The interrogation of international antique dealer Subash Chandra Kapoor during his seven days in police custody has yielded a wealth of information that is quite consequential, A.G. Pon Manickavel, DIG, Idol Wing, said here on Tuesday.
Kapoor was extradited from Germany in connection with the theft of 18 idols from a temple in Ariyalur district.
Asked whether there is a possibility of any more arrests in the Varadarajaperumal temple (Suthamalli) case, in which seven persons, including Kapoor, have been arrested, the DIG said it was “quite possible”.
He was talking to reporters after producing Kapoor before the Judicial Magistrate R. Rajkumar, who remanded him in judicial custody till August 7. He will be lodged in Puzhal prison.
The DIG pointed out that though the police were investigating two idol theft cases in Ariyalur district registered in 2008, the custody of Kapoor now was only in connection with the Suthamalli case, in which 18 idols of 11th century AD were stolen.
“Of the total 26 idols, we could so far recover only one.”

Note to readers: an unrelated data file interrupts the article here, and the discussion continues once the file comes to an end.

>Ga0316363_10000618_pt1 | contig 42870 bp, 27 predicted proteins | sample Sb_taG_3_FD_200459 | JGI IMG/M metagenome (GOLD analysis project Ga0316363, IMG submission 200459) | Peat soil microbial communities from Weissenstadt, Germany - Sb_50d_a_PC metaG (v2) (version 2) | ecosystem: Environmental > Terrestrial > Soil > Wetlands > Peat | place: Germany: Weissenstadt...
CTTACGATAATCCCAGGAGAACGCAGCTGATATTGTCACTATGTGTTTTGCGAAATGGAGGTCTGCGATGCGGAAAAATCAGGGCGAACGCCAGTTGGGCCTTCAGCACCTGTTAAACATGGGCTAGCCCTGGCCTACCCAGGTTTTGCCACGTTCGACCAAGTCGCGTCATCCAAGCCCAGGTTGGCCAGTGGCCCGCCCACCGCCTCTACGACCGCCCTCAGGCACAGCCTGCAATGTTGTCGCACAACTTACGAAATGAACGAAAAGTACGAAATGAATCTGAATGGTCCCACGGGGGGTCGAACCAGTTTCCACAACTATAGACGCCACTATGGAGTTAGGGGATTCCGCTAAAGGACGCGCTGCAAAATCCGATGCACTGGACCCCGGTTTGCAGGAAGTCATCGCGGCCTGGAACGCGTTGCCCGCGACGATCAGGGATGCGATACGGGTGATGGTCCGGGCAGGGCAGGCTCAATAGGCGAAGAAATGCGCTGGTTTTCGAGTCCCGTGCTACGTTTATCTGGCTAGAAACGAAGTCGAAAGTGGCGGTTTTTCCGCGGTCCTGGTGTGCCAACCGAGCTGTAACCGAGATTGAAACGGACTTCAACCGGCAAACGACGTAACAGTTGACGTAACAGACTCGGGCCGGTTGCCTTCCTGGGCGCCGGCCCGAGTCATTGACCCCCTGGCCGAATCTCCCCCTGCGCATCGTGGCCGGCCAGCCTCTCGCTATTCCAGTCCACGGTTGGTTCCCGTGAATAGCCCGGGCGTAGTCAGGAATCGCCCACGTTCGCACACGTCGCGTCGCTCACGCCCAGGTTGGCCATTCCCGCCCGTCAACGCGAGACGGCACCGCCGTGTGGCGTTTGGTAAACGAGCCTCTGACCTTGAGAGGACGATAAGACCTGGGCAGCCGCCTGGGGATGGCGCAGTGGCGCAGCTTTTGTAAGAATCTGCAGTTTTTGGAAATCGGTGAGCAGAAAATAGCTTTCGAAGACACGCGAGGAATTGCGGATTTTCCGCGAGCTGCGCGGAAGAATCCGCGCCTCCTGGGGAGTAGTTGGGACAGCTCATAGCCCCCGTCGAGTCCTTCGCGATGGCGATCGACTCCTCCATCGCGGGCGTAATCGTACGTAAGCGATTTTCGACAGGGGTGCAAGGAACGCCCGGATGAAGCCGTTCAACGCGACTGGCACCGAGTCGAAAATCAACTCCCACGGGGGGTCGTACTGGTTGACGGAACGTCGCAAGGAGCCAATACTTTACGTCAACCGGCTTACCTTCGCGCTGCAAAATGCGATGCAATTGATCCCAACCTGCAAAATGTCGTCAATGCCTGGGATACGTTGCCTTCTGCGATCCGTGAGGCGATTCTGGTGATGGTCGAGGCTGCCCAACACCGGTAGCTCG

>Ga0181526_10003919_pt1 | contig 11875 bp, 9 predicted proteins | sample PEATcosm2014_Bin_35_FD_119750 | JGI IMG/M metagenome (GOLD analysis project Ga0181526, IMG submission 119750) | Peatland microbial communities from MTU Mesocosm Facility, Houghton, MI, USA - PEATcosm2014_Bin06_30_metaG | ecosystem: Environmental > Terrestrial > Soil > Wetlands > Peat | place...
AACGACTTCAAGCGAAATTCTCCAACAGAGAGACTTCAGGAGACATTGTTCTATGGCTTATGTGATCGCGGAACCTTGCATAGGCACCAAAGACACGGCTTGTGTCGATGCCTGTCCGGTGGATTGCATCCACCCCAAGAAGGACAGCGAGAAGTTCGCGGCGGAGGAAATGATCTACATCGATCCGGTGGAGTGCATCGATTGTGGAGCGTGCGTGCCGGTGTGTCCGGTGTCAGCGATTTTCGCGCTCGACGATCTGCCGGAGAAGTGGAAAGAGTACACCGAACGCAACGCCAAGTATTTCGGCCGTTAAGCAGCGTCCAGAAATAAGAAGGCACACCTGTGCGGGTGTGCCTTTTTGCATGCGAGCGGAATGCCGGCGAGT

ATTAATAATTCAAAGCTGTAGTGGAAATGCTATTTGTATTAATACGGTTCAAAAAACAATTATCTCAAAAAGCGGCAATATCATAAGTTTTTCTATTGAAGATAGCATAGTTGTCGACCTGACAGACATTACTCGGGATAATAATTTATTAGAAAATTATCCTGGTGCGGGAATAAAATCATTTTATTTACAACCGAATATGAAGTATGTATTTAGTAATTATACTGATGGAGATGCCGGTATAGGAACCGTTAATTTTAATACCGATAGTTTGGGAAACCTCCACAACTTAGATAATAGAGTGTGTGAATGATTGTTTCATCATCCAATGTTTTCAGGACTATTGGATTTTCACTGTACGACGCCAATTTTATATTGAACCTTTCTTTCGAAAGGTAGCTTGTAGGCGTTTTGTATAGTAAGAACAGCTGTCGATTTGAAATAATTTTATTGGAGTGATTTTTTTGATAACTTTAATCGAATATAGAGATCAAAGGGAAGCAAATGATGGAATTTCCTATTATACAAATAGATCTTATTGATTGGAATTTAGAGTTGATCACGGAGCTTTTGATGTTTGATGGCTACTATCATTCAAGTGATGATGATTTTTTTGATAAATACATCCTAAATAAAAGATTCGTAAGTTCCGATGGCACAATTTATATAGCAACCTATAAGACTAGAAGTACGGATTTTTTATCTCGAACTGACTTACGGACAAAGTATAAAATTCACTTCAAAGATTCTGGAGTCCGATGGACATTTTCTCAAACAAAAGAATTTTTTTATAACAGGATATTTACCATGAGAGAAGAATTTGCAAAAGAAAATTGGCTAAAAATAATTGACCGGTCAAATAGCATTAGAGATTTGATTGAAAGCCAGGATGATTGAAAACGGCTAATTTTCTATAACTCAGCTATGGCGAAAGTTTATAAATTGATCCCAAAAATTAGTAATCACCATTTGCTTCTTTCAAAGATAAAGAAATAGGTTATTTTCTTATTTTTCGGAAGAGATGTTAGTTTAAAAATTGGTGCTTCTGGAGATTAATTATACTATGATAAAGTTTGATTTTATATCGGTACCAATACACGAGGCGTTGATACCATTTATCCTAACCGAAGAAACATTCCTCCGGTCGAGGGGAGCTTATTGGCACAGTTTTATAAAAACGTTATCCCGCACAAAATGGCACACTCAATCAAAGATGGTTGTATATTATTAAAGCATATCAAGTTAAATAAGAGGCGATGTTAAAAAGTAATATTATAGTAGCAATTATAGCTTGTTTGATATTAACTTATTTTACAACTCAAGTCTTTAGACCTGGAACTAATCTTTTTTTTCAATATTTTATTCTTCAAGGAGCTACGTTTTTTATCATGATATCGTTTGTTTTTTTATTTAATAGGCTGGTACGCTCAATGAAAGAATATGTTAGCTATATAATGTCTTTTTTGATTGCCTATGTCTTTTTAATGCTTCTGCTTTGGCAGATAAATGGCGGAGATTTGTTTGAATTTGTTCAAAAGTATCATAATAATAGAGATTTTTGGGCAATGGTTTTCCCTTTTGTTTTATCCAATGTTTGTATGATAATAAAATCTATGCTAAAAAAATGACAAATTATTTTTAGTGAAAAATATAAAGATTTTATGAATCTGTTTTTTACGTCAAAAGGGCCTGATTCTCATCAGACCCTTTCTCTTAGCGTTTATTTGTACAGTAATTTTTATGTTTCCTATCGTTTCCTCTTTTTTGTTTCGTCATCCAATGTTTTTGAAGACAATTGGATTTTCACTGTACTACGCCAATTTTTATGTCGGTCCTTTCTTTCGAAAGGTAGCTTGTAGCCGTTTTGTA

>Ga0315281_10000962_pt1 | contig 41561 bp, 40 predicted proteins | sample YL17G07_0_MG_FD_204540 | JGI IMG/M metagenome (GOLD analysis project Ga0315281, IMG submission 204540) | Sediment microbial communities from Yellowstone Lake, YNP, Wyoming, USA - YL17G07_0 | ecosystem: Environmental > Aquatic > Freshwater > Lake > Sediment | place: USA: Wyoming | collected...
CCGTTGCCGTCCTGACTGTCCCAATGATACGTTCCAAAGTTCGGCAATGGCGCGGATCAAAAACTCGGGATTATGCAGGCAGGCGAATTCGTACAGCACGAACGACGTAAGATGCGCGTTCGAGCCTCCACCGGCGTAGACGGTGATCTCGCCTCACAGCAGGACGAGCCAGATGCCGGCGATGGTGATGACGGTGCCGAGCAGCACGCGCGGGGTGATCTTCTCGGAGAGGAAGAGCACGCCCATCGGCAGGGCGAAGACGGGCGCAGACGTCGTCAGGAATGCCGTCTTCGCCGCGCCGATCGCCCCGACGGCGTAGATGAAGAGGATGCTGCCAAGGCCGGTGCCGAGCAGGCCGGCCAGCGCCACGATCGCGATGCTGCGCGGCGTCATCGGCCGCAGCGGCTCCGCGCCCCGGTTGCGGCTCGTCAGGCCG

Mr. Manickavel said the police suspected that the rest could have already been smuggled to other countries.
Explaining the modus operandi, he said: “it was quite ingenious. The theft was committed by people in India and the idols were first sent to a country. Then they were sent to another and ultimately they could have reached the United States. We believe the ultimate destination was Kapoor, who was running an art gallery in New York for the past several years.”
To a pointed question, he said there was considerable evidence regarding the involvement of Kapoor in idol-lifting cases as he had visited India in 2005 and 2006.
Kapoor was identified by the Tamil Nadu police as early as 2009. “However we could get him extradited only now.”
Kapoor’s counsel S. Kingston Jerold told the media that though the police originally told him that he could be present when his client was interrogated, he was not permitted. The DIG said the defence lawyer was present when Kapoor was interrogated.